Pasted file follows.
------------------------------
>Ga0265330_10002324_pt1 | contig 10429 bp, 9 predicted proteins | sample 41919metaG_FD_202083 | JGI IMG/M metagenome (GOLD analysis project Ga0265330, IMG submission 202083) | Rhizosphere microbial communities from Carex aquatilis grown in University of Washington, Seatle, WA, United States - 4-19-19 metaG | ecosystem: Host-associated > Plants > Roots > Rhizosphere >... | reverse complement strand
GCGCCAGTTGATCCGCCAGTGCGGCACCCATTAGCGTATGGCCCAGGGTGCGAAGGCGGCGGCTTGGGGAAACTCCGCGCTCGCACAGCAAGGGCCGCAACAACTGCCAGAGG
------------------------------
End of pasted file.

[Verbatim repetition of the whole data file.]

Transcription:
>Ga0265330_10002324_pt1 | contig 10429 bp, 9 predicted proteins | sample 41919metaG_FD_202083 | JGI IMG/M metagenome (GOLD analysis project Ga0265330, IMG submission 202083) | Rhizosphere microbial communities from Carex aquatilis grown in University of Washington, Seatle, WA, United States - 4-19-19 metaG | ecosystem: Host-associated > Plants > Roots > Rhizosphere >... | reverse complement strand
GCGCCAGTTGATCCGCCAGTGCGGCACCCATTAGCGTATGGCCCAGGGTGCGAAGGCGGCGGCTTGGGGAAACTCCGCGCTCGCACAGCAAGGGCCGCAACAACTGCCAGAGG